Given The First Purge is first and foremost a horror movie, this may seem like a redundant question. Blumhouse Productions naturally want us to be afraid of a picture designed to make audiences jump and scream, but The Purge franchise has never been simply a series of jump-scare horror films. The most recent prequel, depicting how the concept of the Purge came to be, presents a deeper, more existential question which, by the day, seems to grow in power.
Should we be scared that The First Purge could actually, in some form, one day happen?
If anything proves the Netflix corner of Marvel’s cinematic and TV universe has found its groove, or perhaps in this case its soul groove, it is the second season of Luke Cage.
Marvel’s partnership with Netflix to weave together four shows set in New York City has reached an interesting place, after three years of regularly airing content. The Punisher added a fifth main show to the mix late last year after The Defenders, a much-touted coming together of Cage and fellow heroes Daredevil, Jessica Jones and Iron Fist, underwhelmed a great many. Iron Fist’s first season last year suffered a critical mauling, while people have been lukewarm on Jessica Jones’ recent second season – after it raced out of the gate in late 2015 with a powerful piece of comic-book television. In other words, the Netflix corner of Marvel is drifting a touch, and is in sore need of a booster to remind people of how good it can actually be.
It looks like Luke Cage may, therefore, have returned at just the right time.
I went to see A Quiet Place at Cineworld Birmingham Broad Street on April 5th at the 16.40pm showing. This may seem a strange way to begin the piece but I type this in some vain hope that the two people sitting directly next to me, who didn’t stop nattering to each other for the entire duration of the film (when not checking their phone or crunching popcorn), might end up reading this. The irony of having to tell people off for talking during a film all about the absence and power of sound is not lost on me. So if you are reading this, guys, thanks. For nothing.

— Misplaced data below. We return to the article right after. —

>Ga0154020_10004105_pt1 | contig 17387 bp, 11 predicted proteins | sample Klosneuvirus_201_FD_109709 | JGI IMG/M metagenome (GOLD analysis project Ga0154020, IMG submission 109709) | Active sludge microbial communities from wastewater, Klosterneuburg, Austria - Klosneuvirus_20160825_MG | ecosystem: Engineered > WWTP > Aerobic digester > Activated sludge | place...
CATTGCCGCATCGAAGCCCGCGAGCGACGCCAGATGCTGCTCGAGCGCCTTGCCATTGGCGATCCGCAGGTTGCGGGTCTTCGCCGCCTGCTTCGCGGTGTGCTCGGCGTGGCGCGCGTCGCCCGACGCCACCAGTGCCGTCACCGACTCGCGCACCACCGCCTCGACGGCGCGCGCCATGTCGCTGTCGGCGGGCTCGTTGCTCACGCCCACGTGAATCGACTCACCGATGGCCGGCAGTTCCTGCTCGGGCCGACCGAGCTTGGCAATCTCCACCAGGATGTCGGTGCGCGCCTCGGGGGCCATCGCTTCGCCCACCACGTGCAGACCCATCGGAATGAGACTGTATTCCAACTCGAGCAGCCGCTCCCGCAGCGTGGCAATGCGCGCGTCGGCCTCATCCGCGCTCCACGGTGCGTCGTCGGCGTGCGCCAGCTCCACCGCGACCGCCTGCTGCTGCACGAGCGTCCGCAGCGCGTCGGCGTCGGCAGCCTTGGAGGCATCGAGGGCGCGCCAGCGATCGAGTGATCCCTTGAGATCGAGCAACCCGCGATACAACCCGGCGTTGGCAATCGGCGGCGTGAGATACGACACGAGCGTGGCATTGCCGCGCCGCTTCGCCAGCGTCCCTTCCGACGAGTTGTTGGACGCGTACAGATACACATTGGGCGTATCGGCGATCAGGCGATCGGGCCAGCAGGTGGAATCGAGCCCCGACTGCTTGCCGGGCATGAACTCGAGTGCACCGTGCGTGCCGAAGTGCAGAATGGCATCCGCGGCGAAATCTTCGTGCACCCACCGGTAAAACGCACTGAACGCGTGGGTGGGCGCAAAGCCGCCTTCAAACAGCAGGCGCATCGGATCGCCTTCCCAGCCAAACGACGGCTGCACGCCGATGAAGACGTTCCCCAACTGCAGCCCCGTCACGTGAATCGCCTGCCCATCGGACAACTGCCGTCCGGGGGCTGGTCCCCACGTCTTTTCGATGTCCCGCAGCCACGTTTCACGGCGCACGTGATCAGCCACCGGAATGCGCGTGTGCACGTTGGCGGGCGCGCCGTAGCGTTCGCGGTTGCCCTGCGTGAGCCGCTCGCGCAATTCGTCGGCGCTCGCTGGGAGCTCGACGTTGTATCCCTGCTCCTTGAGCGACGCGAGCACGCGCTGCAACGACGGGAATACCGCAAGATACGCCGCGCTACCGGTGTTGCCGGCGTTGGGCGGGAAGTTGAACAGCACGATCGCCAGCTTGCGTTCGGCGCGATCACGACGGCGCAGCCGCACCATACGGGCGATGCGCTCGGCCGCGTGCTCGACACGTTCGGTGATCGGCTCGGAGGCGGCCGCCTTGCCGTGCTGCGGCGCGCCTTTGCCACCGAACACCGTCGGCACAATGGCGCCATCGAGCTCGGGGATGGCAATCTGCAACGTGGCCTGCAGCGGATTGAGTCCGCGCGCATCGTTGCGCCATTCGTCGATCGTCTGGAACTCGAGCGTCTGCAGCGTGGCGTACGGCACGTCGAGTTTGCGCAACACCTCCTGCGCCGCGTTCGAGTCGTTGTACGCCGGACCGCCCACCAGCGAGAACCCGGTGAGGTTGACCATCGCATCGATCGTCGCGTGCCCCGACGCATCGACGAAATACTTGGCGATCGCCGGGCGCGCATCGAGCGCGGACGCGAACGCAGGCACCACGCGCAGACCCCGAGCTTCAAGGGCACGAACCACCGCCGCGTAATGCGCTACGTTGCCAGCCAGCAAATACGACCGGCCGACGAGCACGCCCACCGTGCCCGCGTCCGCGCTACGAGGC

The reason I bring this up is precisely because John Krasinski’s impressive third feature suggests that we are living in a world where, as a society, we have lost touch with the amount of noise we collectively make. People blast out music on buses with no regard for anyone around them, or in their cars for effect as they travel around; they shout at one another with little self-awareness of those around them; they talk during cinema screenings, as mentioned above, in what would be a serious code violation in the eyes of the gentlemen of Wittertainment (if not *the* biggest violation). Noise, and the pollution of it, is something we take for granted. Quiet or silence is at a premium in the modern world, hence why it’s such an original idea for Krasinski and co-writers Bryan Woods & Scott Beck to ask – what would happen if noise became deadly?
Touted as potentially the best horror movie of the year, It Comes at Night is selling itself short to be branded in such basic terms. Horrific it can be in places, but complexity is the deeper truth Trey Edward Shults’ second picture holds at its core.
On the week of the film’s release in the UK, there has been a controversial article in The Guardian discussing the supposed nature of a new sub-genre It Comes at Night falls into: post-horror. Simply defined, these are horror movies which move past the need to scare in the conventional sense, rather soaked in existential dread and drawing you into a themed, tense, slow-build narrative. Get Out, this year, is cited as the clearest example of ‘post-horror’, as is David Lowery’s upcoming A Ghost Story. The term, however, is a poor misnomer; as a good friend of mine aptly put it to me today, “horror is horror. End of”.
It Comes at Night is not a horror film, and to declare as much is by no means suggesting it shouldn’t be. Horror is one of the defining genres of cinema, indeed it has been ever since people first married sound to image and realised the capacity to scare, such as FW Murnau in the original Nosferatu in 1922. Ninety plus years on, horror is one of the most varied and lucrative genres of film in existence, a genre ripe for fascinating experimentation and thematic depth. You can do almost anything in horror, as the most skilled filmmakers often prove. Much like Jordan Peele’s aforementioned Get Out however, Shults gives us a varied fusion of several different genres.